As rising home prices continue to outpace income growth, many young Canadians have decided to delay home ownership for another year, according to a poll released Thursday by Royal Bank of Canada.
RBC's annual home ownership poll found that 55 per cent of respondents aged 18 to 34 said it made sense to delay a home purchase until next year. That's 10 percentage points more than the national average for all age groups.
Meanwhile, about half of the young people in the survey who had already delved into home ownership said their mortgage was eating up too much income — suggesting their peers may have good reason to wait.
A sharp rebound in housing market activity as Canada emerged from a recession in late 2009 and early 2010 has sent home prices soaring.
The national average home price rose 8.8 per cent year over year to a record $365,192 in February, although it was skewed upward by sales in the red hot Vancouver market where the average home price was $790,380.
Meanwhile, Canada's job market has taken longer to recover and income levels haven't grown at the same rate. A Bank of Montreal report released last month found average resale home prices compared with personal incomes are 14 per cent above the long-term trend.
That makes it more difficult to afford a home — as mortgage payments eat into a larger portion of Canadians' paycheques — especially those of young people who are just settling into careers and tend to have less money saved.
In addition, young people already struggling with student loan payments may be influenced by a steady stream of warnings over the past year about Canadian debt-to-income ratios reaching record highs, suggested Bernice Dunsby, RBC's director of client acquisition for home equity.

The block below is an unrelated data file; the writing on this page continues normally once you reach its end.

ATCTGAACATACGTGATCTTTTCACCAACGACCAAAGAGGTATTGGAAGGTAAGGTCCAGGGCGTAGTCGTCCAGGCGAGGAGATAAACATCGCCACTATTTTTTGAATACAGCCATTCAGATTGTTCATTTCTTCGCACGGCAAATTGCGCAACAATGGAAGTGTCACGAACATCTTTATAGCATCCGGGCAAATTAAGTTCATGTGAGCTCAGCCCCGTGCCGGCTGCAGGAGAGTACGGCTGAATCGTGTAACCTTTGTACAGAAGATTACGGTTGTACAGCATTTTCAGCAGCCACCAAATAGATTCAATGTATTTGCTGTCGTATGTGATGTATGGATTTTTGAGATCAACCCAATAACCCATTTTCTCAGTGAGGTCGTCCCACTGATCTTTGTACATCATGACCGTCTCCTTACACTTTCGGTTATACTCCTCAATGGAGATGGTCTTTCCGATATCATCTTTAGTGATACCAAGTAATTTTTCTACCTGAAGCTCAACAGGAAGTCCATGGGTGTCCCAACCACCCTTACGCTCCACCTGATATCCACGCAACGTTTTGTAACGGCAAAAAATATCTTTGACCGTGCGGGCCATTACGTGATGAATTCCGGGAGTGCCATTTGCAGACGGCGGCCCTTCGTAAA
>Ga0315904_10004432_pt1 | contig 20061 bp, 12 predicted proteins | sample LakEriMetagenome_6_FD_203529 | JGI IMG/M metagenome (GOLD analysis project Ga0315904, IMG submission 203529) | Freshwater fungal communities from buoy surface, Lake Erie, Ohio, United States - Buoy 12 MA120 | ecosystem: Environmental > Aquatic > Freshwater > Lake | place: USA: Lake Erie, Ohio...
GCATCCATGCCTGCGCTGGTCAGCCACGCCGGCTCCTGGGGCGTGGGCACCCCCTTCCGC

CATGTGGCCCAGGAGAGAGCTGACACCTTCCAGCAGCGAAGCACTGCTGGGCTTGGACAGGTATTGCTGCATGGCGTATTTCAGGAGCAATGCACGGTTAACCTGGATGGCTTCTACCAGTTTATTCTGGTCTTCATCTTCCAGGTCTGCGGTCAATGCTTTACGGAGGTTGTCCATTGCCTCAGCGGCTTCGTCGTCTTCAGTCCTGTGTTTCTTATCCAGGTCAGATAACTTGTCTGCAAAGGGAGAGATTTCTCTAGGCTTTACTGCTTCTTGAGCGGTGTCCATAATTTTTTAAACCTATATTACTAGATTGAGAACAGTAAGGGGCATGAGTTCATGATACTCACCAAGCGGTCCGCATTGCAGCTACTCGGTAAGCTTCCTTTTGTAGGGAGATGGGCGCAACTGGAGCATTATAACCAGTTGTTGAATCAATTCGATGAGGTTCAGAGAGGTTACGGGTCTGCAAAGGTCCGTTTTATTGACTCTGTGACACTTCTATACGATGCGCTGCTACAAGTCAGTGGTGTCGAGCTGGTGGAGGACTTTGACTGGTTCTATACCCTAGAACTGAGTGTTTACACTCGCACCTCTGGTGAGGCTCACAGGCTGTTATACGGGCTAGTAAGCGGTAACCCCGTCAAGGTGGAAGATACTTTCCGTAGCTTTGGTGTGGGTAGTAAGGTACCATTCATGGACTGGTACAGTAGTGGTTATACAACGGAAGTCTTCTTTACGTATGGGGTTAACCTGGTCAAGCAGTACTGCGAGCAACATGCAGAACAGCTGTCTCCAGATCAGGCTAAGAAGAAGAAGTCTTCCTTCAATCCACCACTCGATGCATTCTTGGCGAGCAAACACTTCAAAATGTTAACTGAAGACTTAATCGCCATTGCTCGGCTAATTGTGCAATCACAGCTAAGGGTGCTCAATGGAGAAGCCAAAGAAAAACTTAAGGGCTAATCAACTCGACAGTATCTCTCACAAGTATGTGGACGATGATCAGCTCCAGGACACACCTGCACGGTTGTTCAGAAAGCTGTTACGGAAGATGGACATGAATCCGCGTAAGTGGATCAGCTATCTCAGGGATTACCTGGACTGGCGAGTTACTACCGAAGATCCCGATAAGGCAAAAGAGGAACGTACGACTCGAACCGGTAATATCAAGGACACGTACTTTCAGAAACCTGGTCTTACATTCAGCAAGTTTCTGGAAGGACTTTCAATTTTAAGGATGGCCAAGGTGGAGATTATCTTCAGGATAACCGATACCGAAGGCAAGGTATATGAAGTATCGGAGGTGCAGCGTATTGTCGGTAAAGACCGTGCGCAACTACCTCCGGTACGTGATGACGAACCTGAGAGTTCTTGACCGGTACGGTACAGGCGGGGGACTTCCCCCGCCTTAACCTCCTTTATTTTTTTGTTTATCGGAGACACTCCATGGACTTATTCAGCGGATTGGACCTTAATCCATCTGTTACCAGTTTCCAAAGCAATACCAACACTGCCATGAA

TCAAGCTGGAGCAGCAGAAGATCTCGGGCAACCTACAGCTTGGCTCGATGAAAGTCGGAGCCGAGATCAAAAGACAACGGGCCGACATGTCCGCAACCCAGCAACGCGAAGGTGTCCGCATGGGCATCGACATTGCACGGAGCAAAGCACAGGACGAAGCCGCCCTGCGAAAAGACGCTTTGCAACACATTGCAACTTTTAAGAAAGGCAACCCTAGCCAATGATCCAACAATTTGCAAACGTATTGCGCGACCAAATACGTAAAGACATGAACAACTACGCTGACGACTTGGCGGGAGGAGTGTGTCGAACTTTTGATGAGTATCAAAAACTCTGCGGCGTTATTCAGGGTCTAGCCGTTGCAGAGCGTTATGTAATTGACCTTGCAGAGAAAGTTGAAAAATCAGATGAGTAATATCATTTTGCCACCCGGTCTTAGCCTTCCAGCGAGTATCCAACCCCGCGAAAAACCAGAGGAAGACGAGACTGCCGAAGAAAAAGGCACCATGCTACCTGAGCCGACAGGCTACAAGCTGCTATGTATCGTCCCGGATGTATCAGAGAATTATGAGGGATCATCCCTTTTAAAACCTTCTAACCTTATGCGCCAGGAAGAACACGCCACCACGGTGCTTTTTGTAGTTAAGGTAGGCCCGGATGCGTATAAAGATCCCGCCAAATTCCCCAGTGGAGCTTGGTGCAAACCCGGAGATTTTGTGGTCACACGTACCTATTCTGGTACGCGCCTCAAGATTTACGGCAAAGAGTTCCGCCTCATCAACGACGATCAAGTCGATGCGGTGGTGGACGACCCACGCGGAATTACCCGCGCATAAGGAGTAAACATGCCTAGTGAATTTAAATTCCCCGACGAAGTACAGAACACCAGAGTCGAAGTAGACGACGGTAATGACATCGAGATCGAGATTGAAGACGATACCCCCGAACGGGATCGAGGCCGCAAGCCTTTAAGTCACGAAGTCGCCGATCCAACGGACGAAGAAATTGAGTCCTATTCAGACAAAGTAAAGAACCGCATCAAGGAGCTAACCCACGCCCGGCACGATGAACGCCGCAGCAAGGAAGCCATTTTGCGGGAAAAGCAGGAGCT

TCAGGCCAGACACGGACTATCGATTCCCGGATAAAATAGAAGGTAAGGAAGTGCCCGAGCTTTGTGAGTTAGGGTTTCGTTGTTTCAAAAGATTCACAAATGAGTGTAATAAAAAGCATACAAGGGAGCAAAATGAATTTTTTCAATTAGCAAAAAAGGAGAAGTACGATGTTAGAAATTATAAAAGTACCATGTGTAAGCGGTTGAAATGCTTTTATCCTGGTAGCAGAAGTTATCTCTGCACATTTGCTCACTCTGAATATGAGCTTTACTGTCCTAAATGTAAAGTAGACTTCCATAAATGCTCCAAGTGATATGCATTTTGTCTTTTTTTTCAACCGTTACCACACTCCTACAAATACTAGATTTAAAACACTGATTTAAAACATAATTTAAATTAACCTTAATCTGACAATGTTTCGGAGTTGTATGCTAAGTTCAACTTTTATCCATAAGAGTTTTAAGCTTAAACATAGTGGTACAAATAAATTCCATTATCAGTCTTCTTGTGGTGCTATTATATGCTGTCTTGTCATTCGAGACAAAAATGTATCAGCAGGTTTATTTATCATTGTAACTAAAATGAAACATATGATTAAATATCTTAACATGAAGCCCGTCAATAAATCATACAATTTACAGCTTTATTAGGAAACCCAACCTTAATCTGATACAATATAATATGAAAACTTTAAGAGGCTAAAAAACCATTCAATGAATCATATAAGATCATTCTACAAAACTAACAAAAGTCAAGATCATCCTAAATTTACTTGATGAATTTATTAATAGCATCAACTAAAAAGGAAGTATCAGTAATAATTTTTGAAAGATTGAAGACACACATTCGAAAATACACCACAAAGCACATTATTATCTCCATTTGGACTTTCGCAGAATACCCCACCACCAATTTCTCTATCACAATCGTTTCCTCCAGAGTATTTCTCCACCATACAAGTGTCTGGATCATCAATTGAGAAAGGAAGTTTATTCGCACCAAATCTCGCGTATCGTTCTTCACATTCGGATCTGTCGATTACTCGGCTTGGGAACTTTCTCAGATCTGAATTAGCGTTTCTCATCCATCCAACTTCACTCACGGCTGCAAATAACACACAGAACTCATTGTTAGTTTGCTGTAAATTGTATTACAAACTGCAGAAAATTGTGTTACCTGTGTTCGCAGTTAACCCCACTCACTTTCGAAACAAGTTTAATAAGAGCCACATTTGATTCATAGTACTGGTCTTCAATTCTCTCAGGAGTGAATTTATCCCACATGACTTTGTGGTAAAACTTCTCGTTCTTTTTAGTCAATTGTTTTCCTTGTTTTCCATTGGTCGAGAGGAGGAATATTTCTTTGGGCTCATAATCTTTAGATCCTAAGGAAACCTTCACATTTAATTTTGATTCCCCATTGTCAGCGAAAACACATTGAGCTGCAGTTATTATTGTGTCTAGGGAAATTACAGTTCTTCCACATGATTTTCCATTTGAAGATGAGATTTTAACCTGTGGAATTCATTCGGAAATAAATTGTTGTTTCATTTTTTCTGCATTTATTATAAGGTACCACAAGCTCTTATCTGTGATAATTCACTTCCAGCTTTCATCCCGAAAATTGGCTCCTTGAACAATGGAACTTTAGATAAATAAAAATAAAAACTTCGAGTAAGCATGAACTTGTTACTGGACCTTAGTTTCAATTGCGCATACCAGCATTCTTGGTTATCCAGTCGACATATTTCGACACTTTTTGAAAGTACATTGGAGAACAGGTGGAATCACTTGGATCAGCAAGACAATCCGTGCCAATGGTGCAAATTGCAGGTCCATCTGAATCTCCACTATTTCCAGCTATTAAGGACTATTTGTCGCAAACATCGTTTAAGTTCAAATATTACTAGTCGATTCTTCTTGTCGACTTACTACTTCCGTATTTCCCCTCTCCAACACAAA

"Canadians are heeding some of the advice around larger debt levels and stretching themselves too thin so they're actually taking the time to pause and reflect and plan accordingly, especially when it comes to things like their down payment," Dunsby said.
Some young people watching home prices soar beyond pre-recession levels may be waiting for a widely predicted drop anticipated over the next year or so, said David Madani, Canada economist at Capital Economics.
"We've kind of reached a threshold in the sense that affordability is pretty tough," he said.
"If you're talking about a potential young home buyer who is living in Toronto or Vancouver or some other big market, it's really pricey to get into right now, so that's discouraging for some young home buyers."
First-time buyers account for a huge portion of all Canadian housing sales, making the demographic influential in determining the health of the country's housing market.
This year's survey, conducted by Ipsos Reid in mid-January, came at a cooling off period in the Canadian housing market following a spate of frenzied buying in the early months of last year.
There will be a drop in demand this year after a number of factors last year combined to drive buyers to jump into the market earlier than planned, Dunsby said.